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David Foster Wallace: The Pale King

It is the key to modern life. If you are immune to boredom, there is literally nothing you cannot accomplish.

DFW, as it seems fashionable to call him, died before completing this novel. After he killed himself, his literary agent and his widow went through his office and found nearly 250 pages of manuscript as well as numerous other pages, both printed out and on his computer and on discs, as well as lots of notes. Michael Pietsch, then Executive Vice President and Publisher of Little, Brown and Company, was given the task of putting all of this data into a coherent whole. Her tried to follow what he thought was DFW’s plan but this was not always possible as the work was clearly incomplete. More particularly, there did not seem to be an obvious plot or an obvious ending. He claims to have edited obvious factual matters and grammatical errors but allowing such errors as different than and Saachi and Saachi shows that he was far from perfect at this task. However, he willingly admits that the novel would have been different had DFW lived and finished it, so this is the best we are going to get and it is probably unfair to judge it as a finished novel.

In his notes, DFW says that the novel is a series of setups for thing to happen but nothing ever happens. Pietsch posits that it was possibly the intent of DFW to leave a sense of incompleteness. Flaubert once stated that he wanted to write a book about nothing. It could be argued that Beckett almost succeeded. While this book is not about nothing, it is clearly an attempt to describe a life of utter triviality and boredom and, while not Flaubert and Beckett, DFW just about manages to succeed in creating this perception while not over-boring the reader. I say just about because I feel that there are parts, e.g. in describing IRS regulations, where he very nearly does bore us to death but you feel that, had he lived, this would have been altered.

The basic plot, if we can call it that, is the story of a group of IRS agents, both in their early, pre-employment days and while they are working for an IRS Examinations Centre in what is generally agreed to be a very boring place, namely Peoria, Illinois. Virtually all of these people are not only in themselves very boring but, in most cases, have personal problems. One sweats profusely for no apparent reason. Another, called David Foster Wallace, who, he claims, is the author himself though, of course, the real DFW was not an IRS employee, has very severe skin problems. One, who later will become the Deputy Head of Personnel at the Peoria Centre, is so obsequious that people seem to have an irrational and extreme dislike of him which they can neither explain nor justify. We learn a lot, sometimes too much, about the early lives of these people. We also learn about the IRS, much of which really is boring, though we do glean some interesting facts. For example, all new IRS staff get a new Social Security number which they will keep for the rest of their life, even if they leave the IRS soon after. And we also learn about their working life, again with amusing anecdotes, such as the story of the man, who worked in an open-plan office with lots of other staff, who died on the job and whose death was not noticed for four days and then only by the cleaners who found him on Sunday.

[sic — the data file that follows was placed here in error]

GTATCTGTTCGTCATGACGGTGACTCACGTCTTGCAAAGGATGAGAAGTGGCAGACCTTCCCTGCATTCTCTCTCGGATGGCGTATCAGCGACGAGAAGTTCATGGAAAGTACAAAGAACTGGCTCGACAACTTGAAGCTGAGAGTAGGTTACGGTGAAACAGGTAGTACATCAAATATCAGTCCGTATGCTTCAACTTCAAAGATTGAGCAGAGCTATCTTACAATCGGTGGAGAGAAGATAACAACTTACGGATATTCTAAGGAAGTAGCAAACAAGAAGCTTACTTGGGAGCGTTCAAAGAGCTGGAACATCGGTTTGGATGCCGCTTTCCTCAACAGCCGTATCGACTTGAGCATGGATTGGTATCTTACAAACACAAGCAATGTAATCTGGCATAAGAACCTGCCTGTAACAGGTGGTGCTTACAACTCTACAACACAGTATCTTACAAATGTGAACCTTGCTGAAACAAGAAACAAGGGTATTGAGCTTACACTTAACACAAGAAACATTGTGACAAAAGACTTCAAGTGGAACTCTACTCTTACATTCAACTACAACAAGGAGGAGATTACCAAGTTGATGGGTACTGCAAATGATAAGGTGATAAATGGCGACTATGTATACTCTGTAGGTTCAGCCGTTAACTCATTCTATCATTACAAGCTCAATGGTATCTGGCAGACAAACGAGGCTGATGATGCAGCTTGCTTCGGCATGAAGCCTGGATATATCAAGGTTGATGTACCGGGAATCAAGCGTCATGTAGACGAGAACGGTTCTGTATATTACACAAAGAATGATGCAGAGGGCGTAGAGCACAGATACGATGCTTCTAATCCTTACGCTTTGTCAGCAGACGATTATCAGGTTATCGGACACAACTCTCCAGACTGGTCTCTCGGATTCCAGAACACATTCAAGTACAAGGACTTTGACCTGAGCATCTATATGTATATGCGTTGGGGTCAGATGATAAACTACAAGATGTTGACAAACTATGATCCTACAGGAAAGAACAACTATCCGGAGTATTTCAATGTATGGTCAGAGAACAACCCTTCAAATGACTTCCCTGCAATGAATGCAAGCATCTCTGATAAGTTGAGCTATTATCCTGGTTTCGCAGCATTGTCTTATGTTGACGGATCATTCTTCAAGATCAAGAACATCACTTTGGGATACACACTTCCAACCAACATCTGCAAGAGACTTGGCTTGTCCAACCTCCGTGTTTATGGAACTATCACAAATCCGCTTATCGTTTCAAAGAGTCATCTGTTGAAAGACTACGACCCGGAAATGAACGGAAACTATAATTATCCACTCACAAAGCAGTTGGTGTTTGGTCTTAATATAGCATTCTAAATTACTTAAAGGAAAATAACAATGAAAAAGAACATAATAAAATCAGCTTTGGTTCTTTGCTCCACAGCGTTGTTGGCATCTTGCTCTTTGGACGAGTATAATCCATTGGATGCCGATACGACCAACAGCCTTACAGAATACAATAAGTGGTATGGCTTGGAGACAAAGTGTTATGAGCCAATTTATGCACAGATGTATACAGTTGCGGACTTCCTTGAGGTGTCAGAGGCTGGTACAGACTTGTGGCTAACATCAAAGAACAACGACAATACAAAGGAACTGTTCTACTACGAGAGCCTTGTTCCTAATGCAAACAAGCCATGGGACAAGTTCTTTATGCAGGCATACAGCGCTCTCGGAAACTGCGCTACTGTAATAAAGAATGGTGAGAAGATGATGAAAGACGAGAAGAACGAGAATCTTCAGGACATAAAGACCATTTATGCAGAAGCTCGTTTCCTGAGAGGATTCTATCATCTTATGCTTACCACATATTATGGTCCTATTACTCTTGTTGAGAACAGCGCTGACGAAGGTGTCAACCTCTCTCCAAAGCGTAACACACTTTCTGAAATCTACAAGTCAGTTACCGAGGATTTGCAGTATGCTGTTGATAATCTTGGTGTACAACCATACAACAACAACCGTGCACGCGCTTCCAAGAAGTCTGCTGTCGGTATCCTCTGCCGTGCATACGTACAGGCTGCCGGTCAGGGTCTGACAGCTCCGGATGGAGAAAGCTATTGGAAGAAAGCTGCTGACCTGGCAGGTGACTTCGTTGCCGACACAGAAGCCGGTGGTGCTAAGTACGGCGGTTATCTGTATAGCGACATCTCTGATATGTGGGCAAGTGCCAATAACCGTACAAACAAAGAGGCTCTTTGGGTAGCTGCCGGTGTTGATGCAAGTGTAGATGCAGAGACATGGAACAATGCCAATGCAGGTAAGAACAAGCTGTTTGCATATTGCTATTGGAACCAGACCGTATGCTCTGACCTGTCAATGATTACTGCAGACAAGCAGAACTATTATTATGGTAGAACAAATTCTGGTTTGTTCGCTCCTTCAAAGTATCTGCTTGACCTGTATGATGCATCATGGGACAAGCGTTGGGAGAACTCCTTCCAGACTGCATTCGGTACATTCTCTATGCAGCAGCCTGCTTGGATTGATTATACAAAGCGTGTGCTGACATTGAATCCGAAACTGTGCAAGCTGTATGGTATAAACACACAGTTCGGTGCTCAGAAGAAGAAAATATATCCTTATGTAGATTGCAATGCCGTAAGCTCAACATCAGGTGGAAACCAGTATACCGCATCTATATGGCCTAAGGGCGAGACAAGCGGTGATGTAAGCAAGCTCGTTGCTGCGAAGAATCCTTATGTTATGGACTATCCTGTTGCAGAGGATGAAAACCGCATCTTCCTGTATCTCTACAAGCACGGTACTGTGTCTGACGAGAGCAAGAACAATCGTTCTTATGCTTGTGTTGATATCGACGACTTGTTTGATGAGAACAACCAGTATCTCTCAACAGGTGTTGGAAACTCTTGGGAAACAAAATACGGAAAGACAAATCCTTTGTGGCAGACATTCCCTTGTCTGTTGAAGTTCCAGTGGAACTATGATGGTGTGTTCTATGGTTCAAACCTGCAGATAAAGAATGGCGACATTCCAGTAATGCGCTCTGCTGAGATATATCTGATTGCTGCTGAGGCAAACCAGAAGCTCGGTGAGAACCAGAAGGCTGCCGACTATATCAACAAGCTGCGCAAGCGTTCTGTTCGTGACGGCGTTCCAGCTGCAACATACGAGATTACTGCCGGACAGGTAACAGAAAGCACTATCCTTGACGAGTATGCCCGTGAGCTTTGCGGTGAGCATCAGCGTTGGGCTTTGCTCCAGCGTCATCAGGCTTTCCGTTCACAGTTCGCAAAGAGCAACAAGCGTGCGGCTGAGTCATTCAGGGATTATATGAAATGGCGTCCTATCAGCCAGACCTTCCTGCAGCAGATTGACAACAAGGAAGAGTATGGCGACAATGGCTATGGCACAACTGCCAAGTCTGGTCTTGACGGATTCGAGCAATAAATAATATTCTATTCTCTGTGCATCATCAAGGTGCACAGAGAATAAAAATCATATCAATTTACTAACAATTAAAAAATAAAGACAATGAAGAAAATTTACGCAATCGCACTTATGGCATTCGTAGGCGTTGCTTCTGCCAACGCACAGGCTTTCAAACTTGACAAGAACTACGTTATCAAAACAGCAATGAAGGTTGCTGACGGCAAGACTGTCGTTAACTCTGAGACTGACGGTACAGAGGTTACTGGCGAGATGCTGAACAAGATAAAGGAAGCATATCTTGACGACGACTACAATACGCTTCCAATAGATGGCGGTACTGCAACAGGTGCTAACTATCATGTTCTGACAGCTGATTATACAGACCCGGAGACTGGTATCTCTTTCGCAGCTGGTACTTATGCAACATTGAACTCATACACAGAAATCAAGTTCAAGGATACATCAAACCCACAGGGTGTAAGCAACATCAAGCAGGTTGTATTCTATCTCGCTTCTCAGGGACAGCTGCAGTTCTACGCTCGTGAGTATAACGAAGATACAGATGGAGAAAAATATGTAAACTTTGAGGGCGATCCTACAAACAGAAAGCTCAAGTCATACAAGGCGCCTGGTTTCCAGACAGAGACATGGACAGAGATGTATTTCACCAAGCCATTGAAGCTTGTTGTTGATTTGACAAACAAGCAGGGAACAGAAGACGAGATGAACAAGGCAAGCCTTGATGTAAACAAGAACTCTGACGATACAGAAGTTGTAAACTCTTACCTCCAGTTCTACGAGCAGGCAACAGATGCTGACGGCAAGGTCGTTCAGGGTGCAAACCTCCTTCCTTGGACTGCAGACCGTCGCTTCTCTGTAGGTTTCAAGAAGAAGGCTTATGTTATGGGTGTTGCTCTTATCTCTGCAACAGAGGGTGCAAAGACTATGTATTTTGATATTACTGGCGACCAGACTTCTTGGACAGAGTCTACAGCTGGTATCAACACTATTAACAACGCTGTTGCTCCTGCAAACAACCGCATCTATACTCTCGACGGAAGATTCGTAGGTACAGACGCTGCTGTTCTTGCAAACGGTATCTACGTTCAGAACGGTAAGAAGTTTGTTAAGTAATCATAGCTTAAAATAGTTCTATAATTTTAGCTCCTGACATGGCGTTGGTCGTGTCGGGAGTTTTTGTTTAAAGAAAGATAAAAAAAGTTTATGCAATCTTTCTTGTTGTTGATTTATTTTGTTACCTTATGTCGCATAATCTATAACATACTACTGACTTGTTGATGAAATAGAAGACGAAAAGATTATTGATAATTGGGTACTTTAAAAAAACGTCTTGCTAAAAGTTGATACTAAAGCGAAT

However, much of the story is recounting in great detail matters which are, as I said, very boring. For example, when the David Foster Wallace character first arrives at Peoria (having been transferred from Rome – it is not clear whether it is Rome, Georgia or Rome, New York), we get a very detailed account of his journey from the airport to the IRS Centre. There is a huge traffic problem and the DFW character gives us a detailed examination of what he sees as the problem (road works, traffic lights, selfish drivers and so on) as well as his plans for improving the situation. As he arrives at the Centre, he then goes into some detail with his criticisms of the new employee induction process. This is soon followed by a detailed outline of the orientation process, with the various trainers interrupting one another but also using a whole range of jargon, acronyms and procedures which might have made sense to the agents but certainly will not make sense to the average reader. As I said this could be very boring and sometimes is but, on the whole, DFW’s skill makes it a convincing and non-boring way to describe boring, just as Flaubert’s book on nothing would doubtless have been fascinating.

Ultimately, and perhaps unfairly, we have to judge the book on what we get. As I said, there is no plot. Pietsch has assembled what he found and all too often what he found looks like miscellaneous sections whose only unifying thread is the Peoria IRS Centre, so that we might jump from one section involving an IRS audit to the next involving a set of different IRS agents chatting in a bar, without any obvious link. Of course, this might be the point – that it is random and boring because life is random and boring and DFW wants to illustrate this. Sadly, we will be never know whether there was to be more, such as a plot, a more or less conventional ending or even an identifiable hero. None of the IRS agents we meet are people we would wish to meet in real life, IRS agents or not. Despite these remarks, I do feel that it was an interesting and creditable work and it can only make us regret that it was never finished and make us regret that, with DFW’s death, a great talent was lost.

Publishing history

First published 2011 by Viking